Tag Archive: ideas

Contraction Surgery

IMG_0407I’ve been noticing with my 1st graders we’ve been having a lot of troubles while reading when we come to contractions.  Students say, “it is” when we see “it’s” or “do not” when we see “didn’t”.  Sometimes we’ll even get something a little more wonky like “didn’t not”.  I’ve done some word work with contractions, but it hasn’t really stuck.  I decided to do something with these 1st graders that I did with my 1st graders about 6 years ago–contraction surgery.

IMG_0419Students each got their own surgical mask, gloves, and “scalpel” AKA scissors.  We turned words into contractions by taking out the letters we didn’t need, “stitching them back up” (gluing them to the paper), and giving them a “surgery scar” (AKA the apostrophe).

We did a couple of examples together and then students were able to do 5 of them at their own pace with my support as needed.  They LOVED this and I think it helped because I haven’t noticed as much of the issues when reading as I have previously noticed.

They were extra excited because they got to keep all of their surgical gear AND I called each of them doctor. 🙂



Social Stories

IMG_0394It’s getting to be that time of the year when friends are going a little stir crazy and patience for each other can sometimes be low.  I’ve noticed in 1st grade especially patience for dealing with peers has been a challenge for students.  We took this as a learning opportunity.

I had the students read Calming Down and The Rude Robot to learn about ways we could practice patience and kindness to each other.

In Calming Down students learned that it’s ok to get angry, but to channel that anger into something positive and find ways to calm down.  Once we finished reading the story, we created a group anchor chart of ways we could calm down at school to help us stay positive and on task.  Each student then received a pocket-sized version of our chart to keep in their book box as a bookmark to use when they found themselves getting upset with another classmate.

IMG_0395We also read The Rude Robot about a boy who gets a robot for a birthday present, but the robot is rude to everyone so the boy has to teach it manners so his friends will want to come back and play.  When we finished reading the book we came up with a list of ways we could be more kind to each other in the classroom.  They also got a pocket-sized version of this anchor chart to keep in their book boxes as continual reminders on how even when we get mad at someone in the class we can still be kind to them.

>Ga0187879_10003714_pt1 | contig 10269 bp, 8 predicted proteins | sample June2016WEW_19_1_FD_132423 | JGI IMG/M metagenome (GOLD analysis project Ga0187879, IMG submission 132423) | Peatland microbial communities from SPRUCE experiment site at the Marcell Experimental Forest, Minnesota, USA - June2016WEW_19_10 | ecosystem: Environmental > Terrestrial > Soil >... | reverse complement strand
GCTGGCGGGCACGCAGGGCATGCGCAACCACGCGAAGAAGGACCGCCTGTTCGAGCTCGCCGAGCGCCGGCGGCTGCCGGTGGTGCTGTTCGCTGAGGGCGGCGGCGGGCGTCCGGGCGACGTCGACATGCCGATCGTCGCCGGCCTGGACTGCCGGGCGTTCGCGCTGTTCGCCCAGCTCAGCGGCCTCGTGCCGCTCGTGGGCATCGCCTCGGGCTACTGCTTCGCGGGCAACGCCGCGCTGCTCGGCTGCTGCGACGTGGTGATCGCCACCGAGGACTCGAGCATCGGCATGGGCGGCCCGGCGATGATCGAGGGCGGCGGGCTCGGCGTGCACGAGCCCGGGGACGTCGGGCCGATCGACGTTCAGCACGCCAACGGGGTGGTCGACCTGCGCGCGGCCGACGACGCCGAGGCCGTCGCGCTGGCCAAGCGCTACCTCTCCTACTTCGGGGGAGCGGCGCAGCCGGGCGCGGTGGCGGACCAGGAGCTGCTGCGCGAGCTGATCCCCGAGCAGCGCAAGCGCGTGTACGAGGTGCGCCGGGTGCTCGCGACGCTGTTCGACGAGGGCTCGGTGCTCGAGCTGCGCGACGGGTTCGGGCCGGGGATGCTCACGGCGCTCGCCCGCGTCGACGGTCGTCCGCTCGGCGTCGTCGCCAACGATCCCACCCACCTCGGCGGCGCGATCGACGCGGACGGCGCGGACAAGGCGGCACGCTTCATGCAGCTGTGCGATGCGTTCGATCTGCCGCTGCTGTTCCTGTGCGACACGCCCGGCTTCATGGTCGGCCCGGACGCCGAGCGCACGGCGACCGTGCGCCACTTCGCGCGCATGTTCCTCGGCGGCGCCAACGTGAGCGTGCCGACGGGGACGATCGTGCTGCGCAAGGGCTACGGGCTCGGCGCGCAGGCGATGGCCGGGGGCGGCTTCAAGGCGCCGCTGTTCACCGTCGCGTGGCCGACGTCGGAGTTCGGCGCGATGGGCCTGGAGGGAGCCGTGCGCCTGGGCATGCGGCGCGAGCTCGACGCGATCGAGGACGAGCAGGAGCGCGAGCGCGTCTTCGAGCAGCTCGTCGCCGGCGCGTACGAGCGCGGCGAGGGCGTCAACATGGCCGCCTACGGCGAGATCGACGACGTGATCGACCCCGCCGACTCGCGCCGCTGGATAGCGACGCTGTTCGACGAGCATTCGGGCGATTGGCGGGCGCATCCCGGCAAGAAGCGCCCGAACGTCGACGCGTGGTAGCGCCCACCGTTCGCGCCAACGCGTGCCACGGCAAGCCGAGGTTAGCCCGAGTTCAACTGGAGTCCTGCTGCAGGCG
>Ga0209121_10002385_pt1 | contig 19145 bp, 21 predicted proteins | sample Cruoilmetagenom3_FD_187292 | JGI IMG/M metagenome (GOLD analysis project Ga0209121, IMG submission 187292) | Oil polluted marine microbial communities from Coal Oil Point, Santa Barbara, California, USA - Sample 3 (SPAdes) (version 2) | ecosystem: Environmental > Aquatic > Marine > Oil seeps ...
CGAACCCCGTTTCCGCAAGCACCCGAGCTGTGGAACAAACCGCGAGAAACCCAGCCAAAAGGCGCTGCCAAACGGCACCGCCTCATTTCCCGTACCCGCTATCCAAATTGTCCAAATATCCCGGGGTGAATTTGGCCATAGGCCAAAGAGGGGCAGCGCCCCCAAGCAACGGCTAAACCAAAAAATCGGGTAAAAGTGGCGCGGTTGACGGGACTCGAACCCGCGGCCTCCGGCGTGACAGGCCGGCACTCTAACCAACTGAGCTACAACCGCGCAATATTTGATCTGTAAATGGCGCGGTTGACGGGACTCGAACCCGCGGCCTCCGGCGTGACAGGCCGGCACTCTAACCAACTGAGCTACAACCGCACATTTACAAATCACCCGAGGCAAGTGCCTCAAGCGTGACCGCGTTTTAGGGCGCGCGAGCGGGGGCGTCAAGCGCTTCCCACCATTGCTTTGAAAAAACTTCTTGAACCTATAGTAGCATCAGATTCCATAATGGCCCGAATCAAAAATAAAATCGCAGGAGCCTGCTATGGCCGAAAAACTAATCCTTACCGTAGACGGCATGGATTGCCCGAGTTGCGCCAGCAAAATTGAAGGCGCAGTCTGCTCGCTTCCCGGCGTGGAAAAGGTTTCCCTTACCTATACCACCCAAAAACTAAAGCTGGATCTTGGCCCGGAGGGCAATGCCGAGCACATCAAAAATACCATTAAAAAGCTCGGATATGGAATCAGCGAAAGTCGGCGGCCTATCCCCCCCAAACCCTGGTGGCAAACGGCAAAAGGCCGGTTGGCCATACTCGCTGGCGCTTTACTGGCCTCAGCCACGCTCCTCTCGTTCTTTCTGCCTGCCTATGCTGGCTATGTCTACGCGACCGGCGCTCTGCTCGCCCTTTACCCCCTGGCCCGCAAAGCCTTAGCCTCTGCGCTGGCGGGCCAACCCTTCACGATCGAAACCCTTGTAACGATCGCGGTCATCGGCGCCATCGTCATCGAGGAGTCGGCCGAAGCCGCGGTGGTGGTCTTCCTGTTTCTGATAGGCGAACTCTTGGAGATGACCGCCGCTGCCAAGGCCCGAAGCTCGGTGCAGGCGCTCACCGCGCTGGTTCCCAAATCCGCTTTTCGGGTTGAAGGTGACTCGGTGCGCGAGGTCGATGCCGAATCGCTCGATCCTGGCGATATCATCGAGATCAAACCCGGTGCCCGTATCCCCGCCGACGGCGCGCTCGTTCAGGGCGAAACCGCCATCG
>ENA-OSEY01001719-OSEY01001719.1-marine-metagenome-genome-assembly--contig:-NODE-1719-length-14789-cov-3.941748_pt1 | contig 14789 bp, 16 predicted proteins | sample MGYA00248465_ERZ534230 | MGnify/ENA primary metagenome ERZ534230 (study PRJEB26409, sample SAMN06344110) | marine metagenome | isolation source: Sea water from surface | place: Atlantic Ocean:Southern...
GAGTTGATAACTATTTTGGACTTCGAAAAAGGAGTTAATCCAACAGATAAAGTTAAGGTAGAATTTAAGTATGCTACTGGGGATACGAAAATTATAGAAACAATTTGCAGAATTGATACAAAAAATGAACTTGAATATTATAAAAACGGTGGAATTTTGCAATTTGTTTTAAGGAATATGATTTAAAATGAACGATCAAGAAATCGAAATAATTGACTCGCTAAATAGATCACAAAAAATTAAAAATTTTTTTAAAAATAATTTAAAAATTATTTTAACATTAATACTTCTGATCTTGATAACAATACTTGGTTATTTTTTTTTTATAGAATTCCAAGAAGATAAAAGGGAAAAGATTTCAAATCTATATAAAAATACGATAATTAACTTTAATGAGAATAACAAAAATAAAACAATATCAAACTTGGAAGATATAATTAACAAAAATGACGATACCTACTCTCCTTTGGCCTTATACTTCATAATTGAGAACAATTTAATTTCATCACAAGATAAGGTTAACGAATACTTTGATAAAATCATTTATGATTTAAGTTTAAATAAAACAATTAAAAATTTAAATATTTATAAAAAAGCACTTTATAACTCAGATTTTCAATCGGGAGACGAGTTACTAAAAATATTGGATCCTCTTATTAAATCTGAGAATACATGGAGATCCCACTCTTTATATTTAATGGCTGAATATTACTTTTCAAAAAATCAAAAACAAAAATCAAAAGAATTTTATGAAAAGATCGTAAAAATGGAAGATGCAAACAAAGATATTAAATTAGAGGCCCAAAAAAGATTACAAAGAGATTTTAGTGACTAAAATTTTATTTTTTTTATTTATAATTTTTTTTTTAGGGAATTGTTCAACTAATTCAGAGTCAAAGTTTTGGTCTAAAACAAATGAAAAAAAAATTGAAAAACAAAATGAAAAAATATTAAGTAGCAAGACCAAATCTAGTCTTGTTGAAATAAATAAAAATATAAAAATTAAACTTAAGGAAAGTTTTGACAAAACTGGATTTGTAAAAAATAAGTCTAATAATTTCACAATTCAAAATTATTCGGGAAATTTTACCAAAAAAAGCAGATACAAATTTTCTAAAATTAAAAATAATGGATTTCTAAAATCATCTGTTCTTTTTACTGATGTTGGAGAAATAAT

I was impressed with all the great ideas students had.


img_0371I came across this awesome ipad app called Whack-A-Word and thought it was the cutest thing ever.  I don’t have ipad for all of my kiddos so I tweaked what I saw on the app and created my own using sheets for ABCs, blends and digraphs, and Jolly Phonics.  (If you want any of my materials, let me know!)  My teammate also found some stuff on Teachers Pay Teachers, but we created our own to match with what we wanted.

I took a pool noodle and cut them into about 2 inch wide slices and inserted jumbo craft sticks into a slit I made with scissors.  img_0372

The kids LOVED THIS!!! “Ms. Acuff, why haven’t we played this before?  This game is AWESOME!”  The way it works is you tell them something to find and they have to locate it and “whack the word” or in this case–the sound.  “Whack the sound that says ch-ch-ch.”  This has been a great way to reinforce letter identification and word parts for the Kindergarten kiddos who have needed some extra practice without it being so “skill and drill” with them.img_0373

AWESOME BOOK: Forest Friends

IMG_0096I have to give a big shout-out to a book our Kindergarten team used they found on Teachers Pay Teachers from Ashley Watson called Forest Friends Go To School.  If you are a teacher then you have at some point had at least one book destroyed at home by one of your kiddos.  It’s frustrating and expensive and the kids always feel bad, but at the end of the day, it still is one more book you need to replace.

I used this book with my Reading Recovery kids before I sent a bag of books home with the kids.  The book goes over different “bad scenarios” of things that happen to the book–coloring on the pages, stickers on the pages, dirt/mud on the pages, juice and chocolate on the pages, ripped pages, and pencil on the pages.  And then has the kids think about how we should take care of books while they are using them.

My 1st graders were really upset that this book was ruined (BONUS: you get to be the one to ruin the book.  Mwahaha!) and came up with a lot of good ideas on how to care for the books.

Do I think I won’t have anymore lost or destroyed books?  No, I’m not naïve, but I certainly hope this book comes to mind of the kiddos when they go to read my books at home and take a little better care of them.

You can get the book for only $3.00 from Ashley!  Go buy it, it’s definitely worth the $3.00 plus you are supporting another teacher.


I was finding my students kind of grumbling when it came to discussion after reading a new book.  Normally this is an opportunity for me to check their reading and comprehension.  I decided I needed to make this time of the lesson a little more fun.

I decided to make my own Top Secret comprehension cards.  Really Good Stuff makes their own cards, but I wanted to customize my cards based on what we’re working on in the classroom.  I ended up with about 30 cards.  I tried this today with my 2nd and 3rd graders and they absolutely loved it.  I started out by telling them to read their story carefully because I would be giving them an ultra-top secret mission after they finished reading.  Students began to giggle, but they were all very curious what this secret mission was.  They read and as they were reading I went through my cards and picked out the card I felt was most appropriate for each student.   On little envelopes I wrote TOP SECRET and slid the mission cards into an envelope for each student.